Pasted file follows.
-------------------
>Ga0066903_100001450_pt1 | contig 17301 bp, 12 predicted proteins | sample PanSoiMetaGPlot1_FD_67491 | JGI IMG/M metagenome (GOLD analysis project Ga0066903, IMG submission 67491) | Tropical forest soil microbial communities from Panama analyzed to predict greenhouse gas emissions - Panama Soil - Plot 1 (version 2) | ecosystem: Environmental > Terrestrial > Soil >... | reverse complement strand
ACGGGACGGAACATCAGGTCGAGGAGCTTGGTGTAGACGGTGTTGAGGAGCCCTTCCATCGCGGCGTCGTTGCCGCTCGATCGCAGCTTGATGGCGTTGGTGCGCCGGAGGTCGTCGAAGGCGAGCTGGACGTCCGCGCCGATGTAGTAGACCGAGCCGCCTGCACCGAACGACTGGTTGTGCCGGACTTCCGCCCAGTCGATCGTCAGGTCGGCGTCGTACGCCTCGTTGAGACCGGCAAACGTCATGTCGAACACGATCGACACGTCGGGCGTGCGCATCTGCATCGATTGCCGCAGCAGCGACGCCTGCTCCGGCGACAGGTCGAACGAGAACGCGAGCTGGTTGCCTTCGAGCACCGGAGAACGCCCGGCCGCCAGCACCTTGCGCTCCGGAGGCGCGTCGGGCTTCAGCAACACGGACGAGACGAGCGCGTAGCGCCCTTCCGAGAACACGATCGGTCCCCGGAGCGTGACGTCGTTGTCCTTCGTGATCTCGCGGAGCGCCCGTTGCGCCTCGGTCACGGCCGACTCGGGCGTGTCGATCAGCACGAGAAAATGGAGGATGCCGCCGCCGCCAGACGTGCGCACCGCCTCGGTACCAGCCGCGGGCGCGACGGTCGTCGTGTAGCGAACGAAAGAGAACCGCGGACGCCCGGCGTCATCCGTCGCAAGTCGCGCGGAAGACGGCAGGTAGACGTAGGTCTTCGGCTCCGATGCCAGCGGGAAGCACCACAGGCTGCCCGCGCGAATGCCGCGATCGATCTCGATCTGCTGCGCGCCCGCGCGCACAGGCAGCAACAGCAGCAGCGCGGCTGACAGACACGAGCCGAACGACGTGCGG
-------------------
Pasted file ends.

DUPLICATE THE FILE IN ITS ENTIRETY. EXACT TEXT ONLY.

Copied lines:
>Ga0066903_100001450_pt1 | contig 17301 bp, 12 predicted proteins | sample PanSoiMetaGPlot1_FD_67491 | JGI IMG/M metagenome (GOLD analysis project Ga0066903, IMG submission 67491) | Tropical forest soil microbial communities from Panama analyzed to predict greenhouse gas emissions - Panama Soil - Plot 1 (version 2) | ecosystem: Environmental > Terrestrial > Soil >... | reverse complement strand
ACGGGACGGAACATCAGGTCGAGGAGCTTGGTGTAGACGGTGTTGAGGAGCCCTTCCATCGCGGCGTCGTTGCCGCTCGATCGCAGCTTGATGGCGTTGGTGCGCCGGAGGTCGTCGAAGGCGAGCTGGACGTCCGCGCCGATGTAGTAGACCGAGCCGCCTGCACCGAACGACTGGTTGTGCCGGACTTCCGCCCAGTCGATCGTCAGGTCGGCGTCGTACGCCTCGTTGAGACCGGCAAACGTCATGTCGAACACGATCGACACGTCGGGCGTGCGCATCTGCATCGATTGCCGCAGCAGCGACGCCTGCTCCGGCGACAGGTCGAACGAGAACGCGAGCTGGTTGCCTTCGAGCACCGGAGAACGCCCGGCCGCCAGCACCTTGCGCTCCGGAGGCGCGTCGGGCTTCAGCAACACGGACGAGACGAGCGCGTAGCGCCCTTCCGAGAACACGATCGGTCCCCGGAGCGTGACGTCGTTGTCCTTCGTGATCTCGCGGAGCGCCCGTTGCGCCTCGGTCACGGCCGACTCGGGCGTGTCGATCAGCACGAGAAAATGGAGGATGCCGCCGCCGCCAGACGTGCGCACCGCCTCGGTACCAGCCGCGGGCGCGACGGTCGTCGTGTAGCGAACGAAAGAGAACCGCGGACGCCCGGCGTCATCCGTCGCAAGTCGCGCGGAAGACGGCAGGTAGACGTAGGTCTTCGGCTCCGATGCCAGCGGGAAGCACCACAGGCTGCCCGCGCGAATGCCGCGATCGATCTCGATCTGCTGCGCGCCCGCGCGCACAGGCAGCAACAGCAGCAGCGCGGCTGACAGACACGAGCCGAACGACGTGCGG